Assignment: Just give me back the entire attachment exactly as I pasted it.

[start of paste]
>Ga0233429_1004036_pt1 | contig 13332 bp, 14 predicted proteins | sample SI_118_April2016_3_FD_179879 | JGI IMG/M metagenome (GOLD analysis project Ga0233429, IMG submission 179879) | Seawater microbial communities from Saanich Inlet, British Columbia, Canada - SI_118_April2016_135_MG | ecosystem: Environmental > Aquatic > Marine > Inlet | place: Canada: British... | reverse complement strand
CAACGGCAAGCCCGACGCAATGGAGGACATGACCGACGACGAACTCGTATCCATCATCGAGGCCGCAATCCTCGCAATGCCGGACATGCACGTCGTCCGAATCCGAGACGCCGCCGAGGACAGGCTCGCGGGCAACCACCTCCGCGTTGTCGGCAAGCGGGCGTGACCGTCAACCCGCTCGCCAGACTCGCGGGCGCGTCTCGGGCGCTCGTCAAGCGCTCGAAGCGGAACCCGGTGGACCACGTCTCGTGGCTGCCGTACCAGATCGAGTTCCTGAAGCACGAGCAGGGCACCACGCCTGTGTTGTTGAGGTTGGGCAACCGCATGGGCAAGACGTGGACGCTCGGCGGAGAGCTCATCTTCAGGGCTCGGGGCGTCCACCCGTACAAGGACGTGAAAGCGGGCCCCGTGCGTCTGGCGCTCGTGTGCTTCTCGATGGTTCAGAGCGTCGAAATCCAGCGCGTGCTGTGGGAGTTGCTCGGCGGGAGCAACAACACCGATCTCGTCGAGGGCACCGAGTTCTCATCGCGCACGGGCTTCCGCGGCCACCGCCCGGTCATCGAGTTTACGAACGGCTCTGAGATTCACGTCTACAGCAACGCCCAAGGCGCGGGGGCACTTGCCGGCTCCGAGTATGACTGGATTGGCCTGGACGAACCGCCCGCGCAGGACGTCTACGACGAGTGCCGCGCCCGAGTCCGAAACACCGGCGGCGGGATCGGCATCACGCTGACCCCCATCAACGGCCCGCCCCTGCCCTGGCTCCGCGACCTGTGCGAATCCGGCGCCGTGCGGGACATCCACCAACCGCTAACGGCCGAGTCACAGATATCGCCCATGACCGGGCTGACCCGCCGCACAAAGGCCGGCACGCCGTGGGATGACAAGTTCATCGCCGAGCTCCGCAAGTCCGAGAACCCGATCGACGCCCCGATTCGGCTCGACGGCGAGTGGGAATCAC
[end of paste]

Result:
>Ga0233429_1004036_pt1 | contig 13332 bp, 14 predicted proteins | sample SI_118_April2016_3_FD_179879 | JGI IMG/M metagenome (GOLD analysis project Ga0233429, IMG submission 179879) | Seawater microbial communities from Saanich Inlet, British Columbia, Canada - SI_118_April2016_135_MG | ecosystem: Environmental > Aquatic > Marine > Inlet | place: Canada: British... | reverse complement strand
CAACGGCAAGCCCGACGCAATGGAGGACATGACCGACGACGAACTCGTATCCATCATCGAGGCCGCAATCCTCGCAATGCCGGACATGCACGTCGTCCGAATCCGAGACGCCGCCGAGGACAGGCTCGCGGGCAACCACCTCCGCGTTGTCGGCAAGCGGGCGTGACCGTCAACCCGCTCGCCAGACTCGCGGGCGCGTCTCGGGCGCTCGTCAAGCGCTCGAAGCGGAACCCGGTGGACCACGTCTCGTGGCTGCCGTACCAGATCGAGTTCCTGAAGCACGAGCAGGGCACCACGCCTGTGTTGTTGAGGTTGGGCAACCGCATGGGCAAGACGTGGACGCTCGGCGGAGAGCTCATCTTCAGGGCTCGGGGCGTCCACCCGTACAAGGACGTGAAAGCGGGCCCCGTGCGTCTGGCGCTCGTGTGCTTCTCGATGGTTCAGAGCGTCGAAATCCAGCGCGTGCTGTGGGAGTTGCTCGGCGGGAGCAACAACACCGATCTCGTCGAGGGCACCGAGTTCTCATCGCGCACGGGCTTCCGCGGCCACCGCCCGGTCATCGAGTTTACGAACGGCTCTGAGATTCACGTCTACAGCAACGCCCAAGGCGCGGGGGCACTTGCCGGCTCCGAGTATGACTGGATTGGCCTGGACGAACCGCCCGCGCAGGACGTCTACGACGAGTGCCGCGCCCGAGTCCGAAACACCGGCGGCGGGATCGGCATCACGCTGACCCCCATCAACGGCCCGCCCCTGCCCTGGCTCCGCGACCTGTGCGAATCCGGCGCCGTGCGGGACATCCACCAACCGCTAACGGCCGAGTCACAGATATCGCCCATGACCGGGCTGACCCGCCGCACAAAGGCCGGCACGCCGTGGGATGACAAGTTCATCGCCGAGCTCCGCAAGTCCGAGAACCCGATCGACGCCCCGATTCGGCTCGACGGCGAGTGGGAATCAC